Sporting success

December 11, 2019

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PAKISTAN’S impressive showing at the 13th South Asian Games in Nepal, where the national sports contingent has won more than 130 medals, has done much to lift the pall of gloom that had descended on the country’s sports scene for the past decade and a half. The question has been asked many times: what went wrong in a nation that had in previous years enjoyed tremendous success in cricket, hockey, squash, snooker, boxing, athletics and table tennis? Sports in the country has witnessed regression, controversy and abysmal campaigns, especially at mega events such as the Olympics, Asian Games, World Cups, Commonwealth Games, etc at least since the start of the millennium. But the latest edition of the South Asian Games has showcased Pakistan’s potential, with the country’s sportspersons collecting a handsome share of medals in the martial arts, shooting, weightlifting, wrestling, swimming, athletics, squash, javelin throw, boxing, etc. Led by the brilliant Arshad Nadeem who won the men’s javelin throw to qualify directly for the 2020 Olympics, Pakistan’s men and women athletes have consistently performed well in Kathmandu to prove that the country is brimming with outstanding talent

Having said that, neither the government, nor the parent sports bodies, nor the private sector can take the credit. The government has been completely oblivious to the sporting woes of athletes and players in the country, and has done nothing to establish financial support or create a conducive environment or robust infrastructure. In fact, parent bodies such as the Pakistan Olympics Association and Pakistan Sports Board have been embroiled in ugly tussles which have harmed sports in the country. Pakistan’s demographics point to an advantage that is waiting to be tapped. There is a huge young population whose energy and ambition can be channelled towards sporting accomplishments. But sadly, there have been no long-term training programmes to groom sportspersons for national or international events, simply because the momentum for any long-term programme to reach fruition is often stymied by power struggles, corruption and nepotism. Regretfully, the private sector too has focused all its resources and energies on promoting cricket which has also been experiencing a downward spiral of late. To break the logjam, a transformational agenda has to emerge. Of course, there are no quick fixes, and reforms could take a decade to show results. But with the right people at the helm, Pakistan’s ambition to become a sporting nation could be put back on track.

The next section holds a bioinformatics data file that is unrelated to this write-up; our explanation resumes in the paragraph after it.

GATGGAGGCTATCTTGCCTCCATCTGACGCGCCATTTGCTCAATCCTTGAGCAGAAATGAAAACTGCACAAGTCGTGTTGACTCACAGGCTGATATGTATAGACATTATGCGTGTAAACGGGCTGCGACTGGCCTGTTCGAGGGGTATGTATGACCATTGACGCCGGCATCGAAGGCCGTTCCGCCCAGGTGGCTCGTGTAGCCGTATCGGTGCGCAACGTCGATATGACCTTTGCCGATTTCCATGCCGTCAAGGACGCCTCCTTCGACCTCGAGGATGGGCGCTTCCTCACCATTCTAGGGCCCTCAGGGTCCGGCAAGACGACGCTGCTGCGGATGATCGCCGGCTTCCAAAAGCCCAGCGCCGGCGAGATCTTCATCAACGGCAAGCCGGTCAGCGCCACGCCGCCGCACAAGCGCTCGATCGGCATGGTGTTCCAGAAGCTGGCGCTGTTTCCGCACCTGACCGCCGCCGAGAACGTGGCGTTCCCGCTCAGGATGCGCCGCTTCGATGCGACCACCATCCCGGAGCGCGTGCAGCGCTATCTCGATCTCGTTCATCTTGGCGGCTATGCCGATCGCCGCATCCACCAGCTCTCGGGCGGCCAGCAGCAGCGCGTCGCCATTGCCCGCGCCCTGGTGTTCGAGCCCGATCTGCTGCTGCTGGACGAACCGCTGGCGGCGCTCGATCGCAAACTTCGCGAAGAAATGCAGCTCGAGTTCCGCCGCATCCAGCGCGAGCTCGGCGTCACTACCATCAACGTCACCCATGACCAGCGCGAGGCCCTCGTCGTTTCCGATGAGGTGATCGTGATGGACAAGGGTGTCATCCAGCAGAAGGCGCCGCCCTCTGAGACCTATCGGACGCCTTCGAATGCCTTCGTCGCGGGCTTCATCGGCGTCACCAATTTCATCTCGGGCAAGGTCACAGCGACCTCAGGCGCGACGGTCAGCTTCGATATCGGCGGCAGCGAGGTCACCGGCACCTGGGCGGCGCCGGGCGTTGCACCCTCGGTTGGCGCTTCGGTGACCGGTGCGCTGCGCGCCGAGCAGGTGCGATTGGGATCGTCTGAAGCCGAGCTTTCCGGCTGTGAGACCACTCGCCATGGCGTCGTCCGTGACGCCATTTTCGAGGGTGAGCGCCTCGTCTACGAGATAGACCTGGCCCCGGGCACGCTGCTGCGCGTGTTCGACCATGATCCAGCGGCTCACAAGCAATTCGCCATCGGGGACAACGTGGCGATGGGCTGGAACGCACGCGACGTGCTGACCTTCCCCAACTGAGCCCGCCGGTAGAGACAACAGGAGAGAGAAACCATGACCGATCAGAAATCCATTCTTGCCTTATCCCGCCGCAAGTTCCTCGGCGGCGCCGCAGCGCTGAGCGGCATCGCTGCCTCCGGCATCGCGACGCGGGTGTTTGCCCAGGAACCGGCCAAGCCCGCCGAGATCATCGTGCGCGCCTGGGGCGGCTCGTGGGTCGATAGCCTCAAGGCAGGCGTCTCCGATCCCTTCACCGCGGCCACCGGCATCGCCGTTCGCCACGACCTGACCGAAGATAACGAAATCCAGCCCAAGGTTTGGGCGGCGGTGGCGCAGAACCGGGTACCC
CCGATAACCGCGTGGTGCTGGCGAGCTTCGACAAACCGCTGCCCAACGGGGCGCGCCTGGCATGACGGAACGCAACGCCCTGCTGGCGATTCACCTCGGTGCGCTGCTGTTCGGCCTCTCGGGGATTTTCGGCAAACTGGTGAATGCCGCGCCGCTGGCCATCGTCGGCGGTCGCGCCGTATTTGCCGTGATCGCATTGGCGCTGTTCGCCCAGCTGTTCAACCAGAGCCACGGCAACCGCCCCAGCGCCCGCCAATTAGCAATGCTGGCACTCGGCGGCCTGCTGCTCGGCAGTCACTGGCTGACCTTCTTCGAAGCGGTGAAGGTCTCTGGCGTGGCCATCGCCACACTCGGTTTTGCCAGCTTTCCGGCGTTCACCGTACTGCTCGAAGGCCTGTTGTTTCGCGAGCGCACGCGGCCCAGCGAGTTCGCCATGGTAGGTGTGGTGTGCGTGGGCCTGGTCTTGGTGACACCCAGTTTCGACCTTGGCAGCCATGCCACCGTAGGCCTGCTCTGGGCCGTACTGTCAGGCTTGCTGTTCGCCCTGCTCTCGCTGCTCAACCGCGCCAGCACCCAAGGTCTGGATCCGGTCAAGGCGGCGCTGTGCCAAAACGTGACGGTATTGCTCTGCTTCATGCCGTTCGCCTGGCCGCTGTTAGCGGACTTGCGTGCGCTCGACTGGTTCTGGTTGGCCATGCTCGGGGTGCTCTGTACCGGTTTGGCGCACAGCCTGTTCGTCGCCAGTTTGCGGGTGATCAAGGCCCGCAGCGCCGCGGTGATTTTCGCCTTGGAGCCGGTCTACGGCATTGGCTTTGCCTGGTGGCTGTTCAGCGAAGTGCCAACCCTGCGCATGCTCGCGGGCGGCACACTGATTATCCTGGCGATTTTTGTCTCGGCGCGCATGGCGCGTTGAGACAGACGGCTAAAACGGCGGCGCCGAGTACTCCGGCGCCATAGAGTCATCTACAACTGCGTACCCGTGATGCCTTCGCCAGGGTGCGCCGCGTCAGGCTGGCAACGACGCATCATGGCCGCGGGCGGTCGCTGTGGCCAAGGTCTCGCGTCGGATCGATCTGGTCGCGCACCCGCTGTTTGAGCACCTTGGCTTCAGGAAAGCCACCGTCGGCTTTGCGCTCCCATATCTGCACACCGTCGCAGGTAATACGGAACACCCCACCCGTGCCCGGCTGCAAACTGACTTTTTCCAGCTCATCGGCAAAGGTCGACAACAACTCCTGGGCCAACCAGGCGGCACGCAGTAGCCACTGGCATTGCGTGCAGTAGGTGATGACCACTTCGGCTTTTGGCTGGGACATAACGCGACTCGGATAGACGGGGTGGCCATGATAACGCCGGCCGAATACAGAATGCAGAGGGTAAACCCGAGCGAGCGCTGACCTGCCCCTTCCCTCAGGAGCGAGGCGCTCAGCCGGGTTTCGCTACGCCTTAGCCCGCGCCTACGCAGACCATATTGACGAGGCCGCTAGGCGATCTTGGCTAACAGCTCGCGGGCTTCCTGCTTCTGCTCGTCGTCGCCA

Published in Dawn, December 11th, 2019